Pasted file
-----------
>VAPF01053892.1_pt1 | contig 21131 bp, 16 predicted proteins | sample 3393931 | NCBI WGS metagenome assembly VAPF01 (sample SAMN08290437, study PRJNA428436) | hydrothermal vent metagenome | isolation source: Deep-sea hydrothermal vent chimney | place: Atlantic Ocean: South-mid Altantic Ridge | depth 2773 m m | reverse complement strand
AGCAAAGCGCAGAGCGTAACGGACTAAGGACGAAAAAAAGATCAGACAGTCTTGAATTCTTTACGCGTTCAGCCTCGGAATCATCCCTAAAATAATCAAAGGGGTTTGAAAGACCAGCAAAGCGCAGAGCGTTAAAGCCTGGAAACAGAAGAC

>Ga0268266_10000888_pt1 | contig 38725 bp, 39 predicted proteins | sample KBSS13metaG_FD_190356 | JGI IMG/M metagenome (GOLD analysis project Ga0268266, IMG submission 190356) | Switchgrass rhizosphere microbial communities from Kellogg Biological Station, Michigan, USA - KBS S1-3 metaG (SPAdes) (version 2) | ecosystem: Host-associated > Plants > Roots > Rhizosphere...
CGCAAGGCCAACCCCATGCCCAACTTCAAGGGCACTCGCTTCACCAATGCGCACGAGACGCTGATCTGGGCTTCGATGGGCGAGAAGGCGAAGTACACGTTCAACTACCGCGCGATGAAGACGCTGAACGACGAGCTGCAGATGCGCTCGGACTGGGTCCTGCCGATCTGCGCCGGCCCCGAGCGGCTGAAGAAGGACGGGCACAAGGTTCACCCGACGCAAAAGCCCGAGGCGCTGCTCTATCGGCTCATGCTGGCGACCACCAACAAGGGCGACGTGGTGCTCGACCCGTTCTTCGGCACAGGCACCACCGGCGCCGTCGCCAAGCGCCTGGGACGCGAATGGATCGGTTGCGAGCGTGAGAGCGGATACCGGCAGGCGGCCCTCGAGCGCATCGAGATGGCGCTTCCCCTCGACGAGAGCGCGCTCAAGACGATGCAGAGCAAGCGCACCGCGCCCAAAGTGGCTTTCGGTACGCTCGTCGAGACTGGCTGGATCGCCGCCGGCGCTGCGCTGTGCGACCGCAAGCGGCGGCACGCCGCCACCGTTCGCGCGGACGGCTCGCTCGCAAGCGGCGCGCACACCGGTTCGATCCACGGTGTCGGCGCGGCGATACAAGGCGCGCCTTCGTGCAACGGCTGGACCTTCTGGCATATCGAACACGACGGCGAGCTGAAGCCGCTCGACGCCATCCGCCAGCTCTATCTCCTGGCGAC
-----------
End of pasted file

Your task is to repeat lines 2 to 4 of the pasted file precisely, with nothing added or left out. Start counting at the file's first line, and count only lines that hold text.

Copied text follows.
AGCAAAGCGCAGAGCGTAACGGACTAAGGACGAAAAAAAGATCAGACAGTCTTGAATTCTTTACGCGTTCAGCCTCGGAATCATCCCTAAAATAATCAAAGGGGTTTGAAAGACCAGCAAAGCGCAGAGCGTTAAAGCCTGGAAACAGAAGAC

>Ga0268266_10000888_pt1 | contig 38725 bp, 39 predicted proteins | sample KBSS13metaG_FD_190356 | JGI IMG/M metagenome (GOLD analysis project Ga0268266, IMG submission 190356) | Switchgrass rhizosphere microbial communities from Kellogg Biological Station, Michigan, USA - KBS S1-3 metaG (SPAdes) (version 2) | ecosystem: Host-associated > Plants > Roots > Rhizosphere...
CGCAAGGCCAACCCCATGCCCAACTTCAAGGGCACTCGCTTCACCAATGCGCACGAGACGCTGATCTGGGCTTCGATGGGCGAGAAGGCGAAGTACACGTTCAACTACCGCGCGATGAAGACGCTGAACGACGAGCTGCAGATGCGCTCGGACTGGGTCCTGCCGATCTGCGCCGGCCCCGAGCGGCTGAAGAAGGACGGGCACAAGGTTCACCCGACGCAAAAGCCCGAGGCGCTGCTCTATCGGCTCATGCTGGCGACCACCAACAAGGGCGACGTGGTGCTCGACCCGTTCTTCGGCACAGGCACCACCGGCGCCGTCGCCAAGCGCCTGGGACGCGAATGGATCGGTTGCGAGCGTGAGAGCGGATACCGGCAGGCGGCCCTCGAGCGCATCGAGATGGCGCTTCCCCTCGACGAGAGCGCGCTCAAGACGATGCAGAGCAAGCGCACCGCGCCCAAAGTGGCTTTCGGTACGCTCGTCGAGACTGGCTGGATCGCCGCCGGCGCTGCGCTGTGCGACCGCAAGCGGCGGCACGCCGCCACCGTTCGCGCGGACGGCTCGCTCGCAAGCGGCGCGCACACCGGTTCGATCCACGGTGTCGGCGCGGCGATACAAGGCGCGCCTTCGTGCAACGGCTGGACCTTCTGGCATATCGAACACGACGGCGAGCTGAAGCCGCTCGACGCCATCCGCCAGCTCTATCTCCTGGCGAC